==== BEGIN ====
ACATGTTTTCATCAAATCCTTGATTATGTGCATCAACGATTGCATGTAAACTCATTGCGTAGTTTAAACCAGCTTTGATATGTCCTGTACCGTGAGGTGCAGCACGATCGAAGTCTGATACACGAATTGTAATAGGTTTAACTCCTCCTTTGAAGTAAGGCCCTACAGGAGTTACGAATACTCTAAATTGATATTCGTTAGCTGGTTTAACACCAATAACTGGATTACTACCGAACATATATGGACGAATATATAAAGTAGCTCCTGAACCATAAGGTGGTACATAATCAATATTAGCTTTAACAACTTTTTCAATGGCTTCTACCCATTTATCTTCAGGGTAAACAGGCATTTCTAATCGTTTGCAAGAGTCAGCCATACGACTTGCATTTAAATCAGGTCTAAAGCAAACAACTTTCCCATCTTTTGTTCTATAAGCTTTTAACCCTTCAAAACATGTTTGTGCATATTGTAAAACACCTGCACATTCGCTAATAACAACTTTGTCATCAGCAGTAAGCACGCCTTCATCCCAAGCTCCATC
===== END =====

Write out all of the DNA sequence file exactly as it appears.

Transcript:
ACATGTTTTCATCAAATCCTTGATTATGTGCATCAACGATTGCATGTAAACTCATTGCGTAGTTTAAACCAGCTTTGATATGTCCTGTACCGTGAGGTGCAGCACGATCGAAGTCTGATACACGAATTGTAATAGGTTTAACTCCTCCTTTGAAGTAAGGCCCTACAGGAGTTACGAATACTCTAAATTGATATTCGTTAGCTGGTTTAACACCAATAACTGGATTACTACCGAACATATATGGACGAATATATAAAGTAGCTCCTGAACCATAAGGTGGTACATAATCAATATTAGCTTTAACAACTTTTTCAATGGCTTCTACCCATTTATCTTCAGGGTAAACAGGCATTTCTAATCGTTTGCAAGAGTCAGCCATACGACTTGCATTTAAATCAGGTCTAAAGCAAACAACTTTCCCATCTTTTGTTCTATAAGCTTTTAACCCTTCAAAACATGTTTGTGCATATTGTAAAACACCTGCACATTCGCTAATAACAACTTTGTCATCAGCAGTAAGCACGCCTTCATCCCAAGCTCCATC